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this morning a friend posted this quote on her facebook wall:

jesus never asked anyone to form a church, ordain priests, develop elaborate rituals and institutional cultures, and splinter into denominations. his two great requests were that we ‘love one another as i have loved you’ and that we share bread and wine together as an open channel of that interabiding love.

cynthia bourgeault

first off, i googled ‘interabiding’ as it was not a word with which i was familiar. i do love the creation of words and phrases which more accurately express a concept for which we do not currently have language.

then i googled the author of the quote, curious about the context in which it was first said. and there began a wee journey to basic goodness.

i came upon an article about social distancing and julian of norwich by justin coutts on his blog in search of a new eden and was captivated by the opening paragraphs.

i was totally ignorant of anchorism and any knowledge of those who practiced it. a form of spiritual mysticism, the consecration of an anchorite (also referred to as anchoress or anchoret) involved a sort of living death ritual, reminding me of buddhist meditation practice of maranasati used to experience the nature of death. the anchorite then lived a life of extreme in a small cell-like room, referred to as an ‘anchorhold, on the side of the church/cathedral. here the anchorite lived as if dead to the world.

death. so fascinating. so relevant to each of us from the moment of our first breath. each of us unable to sustain ourselves on this earth without causing death. the nature of living is the nature of death. oh, but this is simply a digression.

today, i was more caught in julian of norwich’s thoughts around goodness and was swept up by the words coutts used to encapsulate the clarity of julian’s self-inquiry:

…she was able to see the cosmic truth that “all shall be well, and all shall be well, and all manner of things of shall be well”.

by turning inward julian found god’s goodness, god’s love for all of humanity, and all of creation. out of the midst of suffering she was able to see the truth that god is in all things and loves all things and that goodness is the foundation even of those things which seem evil to us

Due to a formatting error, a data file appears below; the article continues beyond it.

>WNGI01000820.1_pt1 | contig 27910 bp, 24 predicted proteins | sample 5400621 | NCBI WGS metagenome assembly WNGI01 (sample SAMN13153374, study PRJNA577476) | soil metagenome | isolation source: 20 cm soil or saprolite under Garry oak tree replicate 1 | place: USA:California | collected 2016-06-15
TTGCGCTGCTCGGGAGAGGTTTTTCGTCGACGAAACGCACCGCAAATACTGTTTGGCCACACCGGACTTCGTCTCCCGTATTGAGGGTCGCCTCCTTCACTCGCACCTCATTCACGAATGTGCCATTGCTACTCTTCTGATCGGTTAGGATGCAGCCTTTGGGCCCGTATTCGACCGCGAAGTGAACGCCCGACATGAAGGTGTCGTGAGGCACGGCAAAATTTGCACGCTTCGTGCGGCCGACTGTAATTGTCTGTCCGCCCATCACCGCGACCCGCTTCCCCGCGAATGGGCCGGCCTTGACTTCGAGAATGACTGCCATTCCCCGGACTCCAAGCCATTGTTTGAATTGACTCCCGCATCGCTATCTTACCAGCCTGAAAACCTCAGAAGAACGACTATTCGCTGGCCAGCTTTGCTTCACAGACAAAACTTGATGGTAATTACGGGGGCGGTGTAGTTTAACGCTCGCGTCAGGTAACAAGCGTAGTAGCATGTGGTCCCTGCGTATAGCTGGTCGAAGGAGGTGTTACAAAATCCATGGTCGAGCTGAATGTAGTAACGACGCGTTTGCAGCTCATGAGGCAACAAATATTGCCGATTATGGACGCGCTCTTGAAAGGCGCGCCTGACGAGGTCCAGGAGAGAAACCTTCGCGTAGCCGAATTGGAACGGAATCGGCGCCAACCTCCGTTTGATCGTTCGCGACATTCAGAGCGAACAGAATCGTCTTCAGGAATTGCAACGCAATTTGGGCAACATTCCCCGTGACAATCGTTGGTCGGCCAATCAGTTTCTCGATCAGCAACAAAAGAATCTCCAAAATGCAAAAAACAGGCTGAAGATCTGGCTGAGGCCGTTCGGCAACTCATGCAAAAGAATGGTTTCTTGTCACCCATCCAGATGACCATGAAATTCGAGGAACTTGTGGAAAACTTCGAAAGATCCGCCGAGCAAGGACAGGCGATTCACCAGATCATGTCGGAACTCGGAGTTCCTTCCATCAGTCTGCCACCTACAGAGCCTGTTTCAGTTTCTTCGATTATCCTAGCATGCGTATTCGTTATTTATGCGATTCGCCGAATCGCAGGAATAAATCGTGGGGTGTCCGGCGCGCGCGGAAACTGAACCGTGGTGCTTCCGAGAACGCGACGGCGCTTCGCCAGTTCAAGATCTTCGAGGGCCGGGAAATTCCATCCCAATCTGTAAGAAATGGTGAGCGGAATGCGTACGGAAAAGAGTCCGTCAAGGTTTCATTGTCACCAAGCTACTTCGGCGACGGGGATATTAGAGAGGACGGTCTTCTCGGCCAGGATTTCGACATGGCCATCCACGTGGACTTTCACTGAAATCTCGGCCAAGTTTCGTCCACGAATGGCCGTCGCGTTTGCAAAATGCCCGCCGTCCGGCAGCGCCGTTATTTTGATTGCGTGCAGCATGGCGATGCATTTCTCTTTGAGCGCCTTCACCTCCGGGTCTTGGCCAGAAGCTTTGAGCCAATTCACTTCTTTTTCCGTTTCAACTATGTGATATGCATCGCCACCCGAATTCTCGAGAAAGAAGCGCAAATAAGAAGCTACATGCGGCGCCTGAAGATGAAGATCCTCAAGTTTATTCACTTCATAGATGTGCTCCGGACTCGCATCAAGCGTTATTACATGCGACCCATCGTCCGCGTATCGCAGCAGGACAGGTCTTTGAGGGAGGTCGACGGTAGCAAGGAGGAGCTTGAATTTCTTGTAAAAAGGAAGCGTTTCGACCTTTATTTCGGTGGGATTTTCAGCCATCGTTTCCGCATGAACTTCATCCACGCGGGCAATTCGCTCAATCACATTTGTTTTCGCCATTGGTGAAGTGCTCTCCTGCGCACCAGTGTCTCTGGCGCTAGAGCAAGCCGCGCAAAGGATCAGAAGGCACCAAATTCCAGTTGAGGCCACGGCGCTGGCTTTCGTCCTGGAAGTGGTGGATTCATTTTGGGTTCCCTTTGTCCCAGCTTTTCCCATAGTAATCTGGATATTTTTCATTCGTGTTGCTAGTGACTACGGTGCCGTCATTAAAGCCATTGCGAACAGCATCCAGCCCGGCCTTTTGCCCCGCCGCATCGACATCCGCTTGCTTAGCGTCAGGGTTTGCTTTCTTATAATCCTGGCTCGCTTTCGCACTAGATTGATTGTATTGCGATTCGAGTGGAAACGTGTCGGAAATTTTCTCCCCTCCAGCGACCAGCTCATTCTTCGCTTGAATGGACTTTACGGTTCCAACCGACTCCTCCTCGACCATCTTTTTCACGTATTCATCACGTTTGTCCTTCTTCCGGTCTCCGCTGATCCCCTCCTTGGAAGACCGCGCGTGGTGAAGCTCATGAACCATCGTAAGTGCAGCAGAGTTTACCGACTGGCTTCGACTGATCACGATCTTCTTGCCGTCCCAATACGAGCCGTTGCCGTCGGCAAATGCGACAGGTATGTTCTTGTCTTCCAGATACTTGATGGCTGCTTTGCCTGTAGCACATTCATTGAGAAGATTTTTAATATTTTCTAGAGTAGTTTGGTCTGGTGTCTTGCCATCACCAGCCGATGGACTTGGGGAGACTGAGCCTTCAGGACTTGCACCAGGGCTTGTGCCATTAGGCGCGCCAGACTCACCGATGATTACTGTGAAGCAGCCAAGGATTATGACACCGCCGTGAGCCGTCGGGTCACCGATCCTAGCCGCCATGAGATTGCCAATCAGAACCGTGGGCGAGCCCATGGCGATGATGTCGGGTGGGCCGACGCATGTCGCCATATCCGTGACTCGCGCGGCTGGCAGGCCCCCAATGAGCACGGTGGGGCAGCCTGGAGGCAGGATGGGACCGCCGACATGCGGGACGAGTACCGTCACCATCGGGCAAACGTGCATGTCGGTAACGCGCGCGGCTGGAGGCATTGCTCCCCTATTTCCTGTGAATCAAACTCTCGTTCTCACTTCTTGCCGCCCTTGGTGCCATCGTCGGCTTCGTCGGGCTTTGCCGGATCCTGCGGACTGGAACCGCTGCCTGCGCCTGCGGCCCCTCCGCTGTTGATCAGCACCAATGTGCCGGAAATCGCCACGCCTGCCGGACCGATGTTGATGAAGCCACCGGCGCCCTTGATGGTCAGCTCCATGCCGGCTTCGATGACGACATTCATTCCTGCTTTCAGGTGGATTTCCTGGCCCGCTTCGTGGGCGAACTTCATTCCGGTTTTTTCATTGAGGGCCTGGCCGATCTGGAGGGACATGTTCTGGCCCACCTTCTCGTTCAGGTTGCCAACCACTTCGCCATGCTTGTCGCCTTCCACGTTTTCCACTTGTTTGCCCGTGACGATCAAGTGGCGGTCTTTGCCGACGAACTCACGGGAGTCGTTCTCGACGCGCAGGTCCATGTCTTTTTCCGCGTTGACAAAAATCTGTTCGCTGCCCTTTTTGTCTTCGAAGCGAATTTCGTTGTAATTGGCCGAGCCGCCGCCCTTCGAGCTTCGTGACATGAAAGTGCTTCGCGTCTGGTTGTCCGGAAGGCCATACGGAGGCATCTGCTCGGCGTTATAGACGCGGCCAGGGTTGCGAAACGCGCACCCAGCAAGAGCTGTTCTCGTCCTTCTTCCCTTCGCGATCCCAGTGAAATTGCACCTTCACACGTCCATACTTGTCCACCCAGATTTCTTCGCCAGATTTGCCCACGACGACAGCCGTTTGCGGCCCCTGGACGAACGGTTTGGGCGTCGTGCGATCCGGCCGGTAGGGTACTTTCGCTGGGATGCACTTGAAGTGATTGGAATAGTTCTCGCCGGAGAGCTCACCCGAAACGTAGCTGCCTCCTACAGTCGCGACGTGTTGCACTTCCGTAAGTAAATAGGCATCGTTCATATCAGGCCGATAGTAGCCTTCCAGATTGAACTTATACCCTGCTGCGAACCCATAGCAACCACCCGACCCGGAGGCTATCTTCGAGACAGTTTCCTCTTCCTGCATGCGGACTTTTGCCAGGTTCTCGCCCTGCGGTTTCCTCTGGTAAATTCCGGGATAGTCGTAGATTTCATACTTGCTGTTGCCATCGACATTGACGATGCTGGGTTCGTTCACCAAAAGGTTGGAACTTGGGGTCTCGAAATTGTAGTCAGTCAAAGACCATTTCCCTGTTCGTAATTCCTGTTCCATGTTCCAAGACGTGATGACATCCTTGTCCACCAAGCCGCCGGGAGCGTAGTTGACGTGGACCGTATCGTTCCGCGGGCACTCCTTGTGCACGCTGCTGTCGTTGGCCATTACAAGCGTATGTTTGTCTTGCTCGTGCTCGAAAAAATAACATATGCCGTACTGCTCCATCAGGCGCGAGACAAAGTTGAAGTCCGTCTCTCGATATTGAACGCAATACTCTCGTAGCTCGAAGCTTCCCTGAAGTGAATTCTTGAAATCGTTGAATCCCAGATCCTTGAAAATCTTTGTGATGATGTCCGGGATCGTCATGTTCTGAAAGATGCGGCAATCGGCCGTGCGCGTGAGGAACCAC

personally, i have always had a problem with the notion of evil, with the existence of evil. we can stray — easily, deeply, horrifically — away from our basic goodness, we can bury it almost to the point of obliteration by some of our human proclivities, through our untended traumas, by way of thought and action lacking skillfulness. but are we not, always and forever, existing from a bedrock of basic goodness?

and i loved that as i read and scrolled through to the bottom of coutts’ thoughts, he had shared a youtube video of mirabai starr talking with michael petrow about julian of norwich and the current pandemic within which we now live. i had recently begun reading starr’s memoir caravan of no despair, where she bravely and openly shares the spiritual journey that began for her the day her daughter died in a car accident.

today, my day is filled with the feminine divine. julian of norwich who shared her revelation that god is feminine. green tara, the feminine buddha, watching me type from her place on my home shrine, mirabai starr sharing so much goodness.

my thoughts here today, cursory and not very well formed or chased. just a day where they can drift across my self, the synchronicities opening me. so welcome.


as an endnote: when i mentioned to my partner some of this trip down the rabbit hole he told me one of his colleagues’ scholarly research was on anchorites. catherine innes-parker, who i did not know well, passed unexpectedly last fall, but i shall know her better when i read anchoritism in the middle ages: texts and traditions.

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